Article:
The main problem with unicorn companies is that no one knows their real value and whether they are capable of providing safe long-term investment portfolios. GoPro, the leading action camera manufacturer which went public in 2014, has long been trading below their share price and their sales performance hasn’t been strong. Are we about to witness another unicorn fail?
When GoPro entered the market as a promising startup, the company's aim was to bring a compact filming solution to become popular among social media junkies and those leading an active lifestyle. The idea seemed to have had potential as self-driven millennials and sports enthusiasts warmly welcomed waterproof smart cameras. Whether it was bad karma from launching an IPO or better product offers from the rivals, GoPro is now sinking, having lost 52% of their share value in one year, according to Bloomberg data.
GoPro made quite a few mistakes with their strategy execution and these received an immediate market response. When in 2015 GoPro released their Hero 4 Session, the company struggled to get the price tag right, changing it twice shortly after release. The Session entered the market at $399, but GoPro's better-equipped Hero 4 Silver was trading at the same price. After acknowledging the mistake, GoPro dropped the price to $299, but it was already too late for the camera to meet sales and customer demand. Shortly after the first price drop, the company's Founder and CEO Nick Woodman stated the camera was selling according to the company's expectations. However, considering that the price was then further decreased to $199, there was no way the company could hit their revenue target at that time.
As a result, GoPro had a weak Q3'15 performance falling $19 million short of their projections due to the Session Hero 4 price drop and scared shareholders. Woodman admitted that it was, indeed, a difficult quarter to do business. The Hero 4 mistake, however, didn't seem to be the end of the world at that time as there was a plan to catch up on the revenue with GoPro's first foldable drone - GoPro Karma.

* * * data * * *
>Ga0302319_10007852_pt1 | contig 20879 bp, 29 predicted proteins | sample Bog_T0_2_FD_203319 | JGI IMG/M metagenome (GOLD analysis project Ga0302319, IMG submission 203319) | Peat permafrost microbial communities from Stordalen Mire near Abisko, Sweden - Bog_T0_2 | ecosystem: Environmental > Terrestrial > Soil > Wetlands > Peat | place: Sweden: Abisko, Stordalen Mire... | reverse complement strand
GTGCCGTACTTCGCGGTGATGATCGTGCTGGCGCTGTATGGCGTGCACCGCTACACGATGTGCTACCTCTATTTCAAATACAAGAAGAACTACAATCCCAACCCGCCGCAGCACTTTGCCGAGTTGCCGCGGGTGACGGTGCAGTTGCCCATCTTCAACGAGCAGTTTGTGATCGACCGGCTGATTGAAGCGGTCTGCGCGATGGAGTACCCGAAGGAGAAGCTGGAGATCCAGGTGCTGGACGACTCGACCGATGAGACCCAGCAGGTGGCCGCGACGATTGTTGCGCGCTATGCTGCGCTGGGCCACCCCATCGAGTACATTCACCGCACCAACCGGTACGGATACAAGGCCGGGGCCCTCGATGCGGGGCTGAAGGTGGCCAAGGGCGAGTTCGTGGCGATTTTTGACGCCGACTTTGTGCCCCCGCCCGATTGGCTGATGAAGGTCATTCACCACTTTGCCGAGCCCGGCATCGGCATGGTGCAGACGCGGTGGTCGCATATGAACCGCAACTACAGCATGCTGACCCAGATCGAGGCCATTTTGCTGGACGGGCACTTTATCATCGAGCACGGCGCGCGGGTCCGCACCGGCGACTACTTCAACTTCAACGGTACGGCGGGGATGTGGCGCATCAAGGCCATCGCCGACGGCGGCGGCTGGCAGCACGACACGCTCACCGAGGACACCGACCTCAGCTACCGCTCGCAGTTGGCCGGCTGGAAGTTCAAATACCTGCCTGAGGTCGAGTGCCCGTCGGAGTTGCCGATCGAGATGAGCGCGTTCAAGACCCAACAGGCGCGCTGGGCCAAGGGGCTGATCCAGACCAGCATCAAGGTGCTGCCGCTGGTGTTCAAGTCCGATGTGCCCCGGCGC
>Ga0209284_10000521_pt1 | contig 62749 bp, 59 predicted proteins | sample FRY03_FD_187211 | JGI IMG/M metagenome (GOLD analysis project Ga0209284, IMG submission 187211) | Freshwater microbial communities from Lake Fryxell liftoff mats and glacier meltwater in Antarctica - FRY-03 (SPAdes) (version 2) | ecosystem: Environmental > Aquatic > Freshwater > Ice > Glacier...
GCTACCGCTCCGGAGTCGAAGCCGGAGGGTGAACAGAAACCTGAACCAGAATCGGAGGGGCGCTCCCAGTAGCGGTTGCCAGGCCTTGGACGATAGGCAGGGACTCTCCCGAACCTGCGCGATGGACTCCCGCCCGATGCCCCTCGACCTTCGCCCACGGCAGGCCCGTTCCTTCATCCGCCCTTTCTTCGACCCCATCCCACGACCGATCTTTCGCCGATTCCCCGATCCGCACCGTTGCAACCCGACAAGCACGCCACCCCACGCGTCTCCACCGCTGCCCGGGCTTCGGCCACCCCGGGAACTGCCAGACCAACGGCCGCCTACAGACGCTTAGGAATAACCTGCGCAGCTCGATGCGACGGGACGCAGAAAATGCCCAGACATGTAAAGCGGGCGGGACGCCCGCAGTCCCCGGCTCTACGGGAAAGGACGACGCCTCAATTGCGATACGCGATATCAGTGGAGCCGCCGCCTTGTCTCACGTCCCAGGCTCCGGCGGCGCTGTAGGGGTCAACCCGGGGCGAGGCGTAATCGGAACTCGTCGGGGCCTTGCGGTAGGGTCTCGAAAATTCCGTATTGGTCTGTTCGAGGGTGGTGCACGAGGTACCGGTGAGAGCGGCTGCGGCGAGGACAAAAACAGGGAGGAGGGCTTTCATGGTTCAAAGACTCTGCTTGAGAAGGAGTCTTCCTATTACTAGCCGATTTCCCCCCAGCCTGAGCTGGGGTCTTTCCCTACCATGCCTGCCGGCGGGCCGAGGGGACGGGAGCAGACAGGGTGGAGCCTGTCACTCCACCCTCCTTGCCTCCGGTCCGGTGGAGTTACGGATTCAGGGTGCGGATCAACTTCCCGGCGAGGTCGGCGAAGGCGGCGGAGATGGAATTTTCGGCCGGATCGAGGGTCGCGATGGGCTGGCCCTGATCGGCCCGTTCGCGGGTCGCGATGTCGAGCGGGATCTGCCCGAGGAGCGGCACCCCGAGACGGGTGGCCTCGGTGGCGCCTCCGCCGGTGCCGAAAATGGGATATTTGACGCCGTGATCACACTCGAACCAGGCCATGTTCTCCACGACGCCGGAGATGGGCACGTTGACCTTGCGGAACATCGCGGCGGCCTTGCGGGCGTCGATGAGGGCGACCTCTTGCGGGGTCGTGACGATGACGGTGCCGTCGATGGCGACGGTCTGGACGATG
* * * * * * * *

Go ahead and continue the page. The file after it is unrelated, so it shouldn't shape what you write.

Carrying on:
Days after GoPro Karma was released, customers started reporting that their drones were falling from the sky. At the same time the established Chinese drone maker DJI released their more sophisticated Mavic Pro, for around the same price but with better specs. Whilst the idea itself - to incorporate GoPro's waterproof camera with the user-friendly drone - was promising, the company overlooked risks associated with drones - they are not 'fault tolerant' and a thorough beta testing is critical. Instead, they 'rightfully' but 'mistakenly' pushed for filming and stabilization capabilities, which make little sense if the drone crashes. While everyone was engaged in the news about the US elections, GoPro launched a recall program of their faulty gadgets, hoping to fix the issue and get them back to market quickly.
One of the problems with GoPro is that even though they have creativity and hunger for innovation, they repeatedly fail to execute because they rush it. In 2014, the launch of their IPO wasn't a necessary move as the company had more than enough cash reserves to operate the business, in addition to having no problems with private investment. So, even though GoPro traded well above their share price in the weeks after going public, once the dust settled, the market toughened and cooled down.
In regards to drones, the more experienced DJI and other drone makers have been through the same issues with their early prototypes but thrived once they learned from their mistakes. However, when GoPro entered the uncharted territory of the drone market with a faulty device, the company itself eliminated their chance to compete. Colin Snow, the CEO of Skylogic Research refers to the situation: ‘The problem for GoPro is that they are still learning, while the competition has grown up.'